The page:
Stay brave. Stay hon­est. Keep looking.

  22. Hi Rick,

    “The beau­ty of being a pagan — even a mod­er­ate­ly monothe­is­tic pagan — is that one core pre­cept is tol­er­ance… I have no prob­lem if peo­ple want to be Chris­t­ian, or any­thing else for that mat­ter. I no longer have fear as a moti­va­tion of any kind — for belief or for bul­ly­ing oth­ers into belief.…And that’s a great feeling.”

    Not to be intol­er­ant, but that’s a con­fused and emp­ty phi­los­o­phy. If there is truth that matters–arguably there is–then we should WANT oth­ers to know about it.

    Tol­er­ance is one thing. I tol­er­ate oth­ers and their beliefs. But it’s some­thing else alto­geth­er to not want to con­vey truth to oth­ers if you have found it, or present their errors to them if those errors pose a danger.

    If you tried to “bul­ly” peo­ple into believ­ing Chris­tian­i­ty, then you were cer­tain­ly off the mark. As I men­tioned in anoth­er mes­sage, Calvin­ism is like­ly the source of your “bul­ly­ing” and your despair of Chris­tian­i­ty. It’s a wicked coun­ter­feit of the plain real­i­ty found in Scripture.

    Fear isn’t a Chris­tian’s moti­va­tion, if they know Scrip­ture. Love is. I CARE about what hap­pens to oth­ers. I care about what hap­pens to you, Rick.

    Jesus was not intol­er­ant. He nev­er built up armies around Him­self to “kill the infi­del”. He loved peo­ple and taught them, and they learned the truth. God is long-suf­fer­ing and just.

    I just want to sug­gest one thing for your con­sid­er­a­tion: You’ve spent nine years pur­su­ing a false ver­sion of Chris­tian­i­ty, one that has led you AWAY from God and into a false and emp­ty “pagan” world­view devoid of any real­is­tic hope or con­tent. You nev­er knew God or you would nev­er have turned away. Isn’t it worth con­sid­er­ing that you have been DECEIVED out of fol­low­ing the truth, into a pagan­ism with no dis­cernible truth­ful­ness and false hap­pi­ness? Isn’t it worth explor­ing the Chris­tian­i­ty that you nev­er real­ly knew?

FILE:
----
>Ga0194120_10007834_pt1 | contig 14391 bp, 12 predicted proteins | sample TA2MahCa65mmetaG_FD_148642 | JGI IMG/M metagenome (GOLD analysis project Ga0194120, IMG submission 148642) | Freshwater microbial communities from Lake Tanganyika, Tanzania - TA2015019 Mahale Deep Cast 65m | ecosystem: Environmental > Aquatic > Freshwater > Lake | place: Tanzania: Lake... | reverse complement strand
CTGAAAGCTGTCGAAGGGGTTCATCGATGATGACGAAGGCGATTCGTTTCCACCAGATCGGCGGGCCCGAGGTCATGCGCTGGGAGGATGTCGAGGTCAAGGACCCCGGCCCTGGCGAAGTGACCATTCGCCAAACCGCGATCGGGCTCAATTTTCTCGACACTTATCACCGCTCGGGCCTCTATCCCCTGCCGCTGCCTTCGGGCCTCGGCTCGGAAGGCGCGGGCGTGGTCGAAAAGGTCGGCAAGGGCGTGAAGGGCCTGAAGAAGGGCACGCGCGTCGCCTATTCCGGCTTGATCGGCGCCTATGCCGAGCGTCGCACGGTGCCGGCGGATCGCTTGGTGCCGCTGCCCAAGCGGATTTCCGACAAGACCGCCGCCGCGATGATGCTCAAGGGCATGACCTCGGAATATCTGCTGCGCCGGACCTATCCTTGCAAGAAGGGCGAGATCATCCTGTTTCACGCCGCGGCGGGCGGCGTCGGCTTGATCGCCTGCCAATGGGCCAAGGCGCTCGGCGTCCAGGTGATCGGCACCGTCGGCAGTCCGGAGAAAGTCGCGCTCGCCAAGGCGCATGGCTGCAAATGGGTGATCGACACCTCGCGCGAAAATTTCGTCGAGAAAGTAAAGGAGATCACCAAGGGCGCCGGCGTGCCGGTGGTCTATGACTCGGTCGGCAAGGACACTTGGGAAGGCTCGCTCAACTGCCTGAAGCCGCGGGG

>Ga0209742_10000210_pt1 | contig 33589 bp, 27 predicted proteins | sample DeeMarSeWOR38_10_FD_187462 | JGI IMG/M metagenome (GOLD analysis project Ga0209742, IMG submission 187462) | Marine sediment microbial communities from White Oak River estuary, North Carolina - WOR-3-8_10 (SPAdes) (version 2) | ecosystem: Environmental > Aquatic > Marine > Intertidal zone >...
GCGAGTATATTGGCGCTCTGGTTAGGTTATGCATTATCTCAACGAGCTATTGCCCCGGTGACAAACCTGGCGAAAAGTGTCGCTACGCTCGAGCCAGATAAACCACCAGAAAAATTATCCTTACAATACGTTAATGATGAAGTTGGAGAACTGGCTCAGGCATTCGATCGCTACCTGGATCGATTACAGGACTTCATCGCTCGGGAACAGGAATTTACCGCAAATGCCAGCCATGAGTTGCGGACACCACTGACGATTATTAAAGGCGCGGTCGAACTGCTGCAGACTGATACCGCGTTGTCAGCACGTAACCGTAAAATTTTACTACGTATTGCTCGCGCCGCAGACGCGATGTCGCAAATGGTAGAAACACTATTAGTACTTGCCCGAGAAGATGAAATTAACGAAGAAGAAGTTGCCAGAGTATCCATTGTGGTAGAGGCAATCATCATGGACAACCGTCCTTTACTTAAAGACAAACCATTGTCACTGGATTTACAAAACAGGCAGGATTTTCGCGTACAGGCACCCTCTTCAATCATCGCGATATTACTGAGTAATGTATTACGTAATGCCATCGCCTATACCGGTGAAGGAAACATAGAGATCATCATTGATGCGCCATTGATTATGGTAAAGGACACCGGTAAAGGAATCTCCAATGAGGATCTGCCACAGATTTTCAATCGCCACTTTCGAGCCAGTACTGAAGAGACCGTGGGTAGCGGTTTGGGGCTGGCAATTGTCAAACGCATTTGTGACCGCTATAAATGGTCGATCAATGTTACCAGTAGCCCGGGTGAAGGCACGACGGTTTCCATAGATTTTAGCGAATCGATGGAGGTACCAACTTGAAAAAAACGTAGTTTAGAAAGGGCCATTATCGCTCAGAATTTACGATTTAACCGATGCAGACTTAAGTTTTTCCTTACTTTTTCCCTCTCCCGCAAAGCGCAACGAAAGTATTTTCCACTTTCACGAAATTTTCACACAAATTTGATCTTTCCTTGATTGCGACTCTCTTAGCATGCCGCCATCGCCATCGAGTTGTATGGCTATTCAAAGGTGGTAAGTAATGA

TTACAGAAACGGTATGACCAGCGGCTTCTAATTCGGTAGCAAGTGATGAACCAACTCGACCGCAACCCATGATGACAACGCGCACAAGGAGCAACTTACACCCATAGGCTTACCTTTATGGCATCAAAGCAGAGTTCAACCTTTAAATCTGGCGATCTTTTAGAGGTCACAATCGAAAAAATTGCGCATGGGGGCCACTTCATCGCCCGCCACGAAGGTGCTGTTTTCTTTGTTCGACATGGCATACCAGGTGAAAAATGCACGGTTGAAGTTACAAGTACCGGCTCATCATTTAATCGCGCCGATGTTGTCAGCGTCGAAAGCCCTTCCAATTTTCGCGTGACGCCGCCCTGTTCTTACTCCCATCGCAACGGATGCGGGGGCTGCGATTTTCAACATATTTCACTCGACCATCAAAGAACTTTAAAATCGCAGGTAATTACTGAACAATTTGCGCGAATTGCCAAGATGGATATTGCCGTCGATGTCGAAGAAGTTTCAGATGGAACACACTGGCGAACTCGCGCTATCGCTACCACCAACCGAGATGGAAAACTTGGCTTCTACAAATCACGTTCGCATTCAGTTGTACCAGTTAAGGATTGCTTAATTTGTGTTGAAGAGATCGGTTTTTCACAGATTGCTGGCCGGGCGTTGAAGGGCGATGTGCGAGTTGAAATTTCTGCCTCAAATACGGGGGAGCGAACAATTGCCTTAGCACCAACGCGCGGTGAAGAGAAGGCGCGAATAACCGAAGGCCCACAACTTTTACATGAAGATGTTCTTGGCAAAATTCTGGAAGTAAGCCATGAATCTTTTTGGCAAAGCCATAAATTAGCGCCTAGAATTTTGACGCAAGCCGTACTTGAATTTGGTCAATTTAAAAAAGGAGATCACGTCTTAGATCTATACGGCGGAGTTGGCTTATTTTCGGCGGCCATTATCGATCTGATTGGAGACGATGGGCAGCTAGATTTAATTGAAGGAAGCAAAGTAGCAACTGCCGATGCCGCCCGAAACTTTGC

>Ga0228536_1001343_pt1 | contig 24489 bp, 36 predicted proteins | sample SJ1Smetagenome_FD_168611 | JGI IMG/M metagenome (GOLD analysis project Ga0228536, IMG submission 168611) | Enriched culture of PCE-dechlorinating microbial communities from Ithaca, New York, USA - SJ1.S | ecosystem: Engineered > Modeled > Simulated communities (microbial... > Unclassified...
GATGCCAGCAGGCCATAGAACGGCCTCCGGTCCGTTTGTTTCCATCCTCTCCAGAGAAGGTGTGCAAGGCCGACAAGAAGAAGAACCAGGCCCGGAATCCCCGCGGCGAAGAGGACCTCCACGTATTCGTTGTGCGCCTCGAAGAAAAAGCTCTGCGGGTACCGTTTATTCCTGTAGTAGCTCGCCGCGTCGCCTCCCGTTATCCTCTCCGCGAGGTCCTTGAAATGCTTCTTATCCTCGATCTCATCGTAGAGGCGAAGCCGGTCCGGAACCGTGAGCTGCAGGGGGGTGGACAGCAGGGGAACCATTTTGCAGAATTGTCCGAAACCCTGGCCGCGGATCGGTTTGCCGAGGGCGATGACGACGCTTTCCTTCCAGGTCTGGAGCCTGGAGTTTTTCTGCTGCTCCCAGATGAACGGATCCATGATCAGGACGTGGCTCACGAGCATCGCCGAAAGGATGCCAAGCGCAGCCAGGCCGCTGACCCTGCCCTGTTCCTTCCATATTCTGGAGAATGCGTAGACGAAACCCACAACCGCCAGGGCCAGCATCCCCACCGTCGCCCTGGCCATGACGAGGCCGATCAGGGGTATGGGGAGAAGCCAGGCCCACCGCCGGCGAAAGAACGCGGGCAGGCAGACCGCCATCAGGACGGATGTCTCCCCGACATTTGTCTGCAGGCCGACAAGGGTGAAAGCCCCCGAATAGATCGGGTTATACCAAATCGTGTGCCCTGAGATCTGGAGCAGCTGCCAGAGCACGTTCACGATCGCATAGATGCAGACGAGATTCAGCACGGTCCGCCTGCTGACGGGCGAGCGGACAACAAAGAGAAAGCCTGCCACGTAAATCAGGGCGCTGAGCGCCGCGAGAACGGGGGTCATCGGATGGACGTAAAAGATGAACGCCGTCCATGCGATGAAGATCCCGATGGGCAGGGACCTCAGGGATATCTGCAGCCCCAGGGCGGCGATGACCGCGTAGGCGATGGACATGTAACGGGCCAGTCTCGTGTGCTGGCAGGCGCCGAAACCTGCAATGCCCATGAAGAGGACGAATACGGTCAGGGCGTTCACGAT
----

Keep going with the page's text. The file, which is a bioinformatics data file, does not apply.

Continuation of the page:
You are a log­i­cal and ver­bal per­son. I know you have con­sid­ered all these things very deeply. Please con­sid­er, though, that there may be oth­ers that have con­sid­ered them more ful­ly than you have. You’re still a young guy. I’m not too many years old­er, but I’ve been a Chris­t­ian for 35 years, many of which have been spent in intense study of Sci­ence, Log­ic, Phi­los­o­phy, and Christianity.

    I believe that if you are will­ing to think and con­sid­er things with me, that you will learn many things that you have missed, which have tak­en you down the wrong path at this time. Your nine years need­n’t have been wast­ed. You have learned many good things and I think it’s pos­si­ble to show you log­i­cal­ly and clear­ly where your search for truth went off the tracks.

    Let me know if you are will­ing. I’m not just a sheep that accepts what he’s been taught. Like you, I’m a free­think­ing indi­vid­ual. But I also believe that there is def­i­nite truth out there, based upon the over­whelm­ing evi­dence. If you would like to just talk freely and dis­cuss things, I’d like to spend the time with you.

  23. Ulti­mate­ly, if you care about me, then pray to your God to save me. As Jesus said him­self, none can come to the Father unless he drags them. Else­where, it is said that sal­va­tion is of God alone, not of the will of man.

    So if he wants me to believe, I fig­ure he can make me.

    Not to be short, but that’s ulti­mate­ly what it comes down to. You can’t talk some­one into belief. Let your god act. If he’s there and I remain an unbe­liev­er, then clear­ly I was cho­sen for wrath as was Pharaoh.